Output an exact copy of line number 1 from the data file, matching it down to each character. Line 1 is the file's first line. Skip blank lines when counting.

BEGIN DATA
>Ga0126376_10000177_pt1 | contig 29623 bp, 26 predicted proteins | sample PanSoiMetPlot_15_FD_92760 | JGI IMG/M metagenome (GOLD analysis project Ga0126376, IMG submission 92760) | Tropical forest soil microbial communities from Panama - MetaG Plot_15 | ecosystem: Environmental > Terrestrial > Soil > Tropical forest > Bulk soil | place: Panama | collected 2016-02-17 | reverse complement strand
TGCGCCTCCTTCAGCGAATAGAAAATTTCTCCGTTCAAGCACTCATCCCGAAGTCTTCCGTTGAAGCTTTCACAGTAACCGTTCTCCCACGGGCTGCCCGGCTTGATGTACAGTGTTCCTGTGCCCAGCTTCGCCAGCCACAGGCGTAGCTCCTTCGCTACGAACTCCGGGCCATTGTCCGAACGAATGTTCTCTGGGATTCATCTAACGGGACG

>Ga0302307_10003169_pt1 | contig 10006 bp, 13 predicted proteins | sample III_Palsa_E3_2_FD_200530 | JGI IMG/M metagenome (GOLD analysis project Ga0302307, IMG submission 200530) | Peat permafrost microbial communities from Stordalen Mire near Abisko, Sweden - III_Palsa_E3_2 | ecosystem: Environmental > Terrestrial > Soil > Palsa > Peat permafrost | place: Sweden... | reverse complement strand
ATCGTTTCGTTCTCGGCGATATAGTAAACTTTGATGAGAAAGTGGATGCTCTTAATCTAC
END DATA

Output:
>Ga0126376_10000177_pt1 | contig 29623 bp, 26 predicted proteins | sample PanSoiMetPlot_15_FD_92760 | JGI IMG/M metagenome (GOLD analysis project Ga0126376, IMG submission 92760) | Tropical forest soil microbial communities from Panama - MetaG Plot_15 | ecosystem: Environmental > Terrestrial > Soil > Tropical forest > Bulk soil | place: Panama | collected 2016-02-17 | reverse complement strand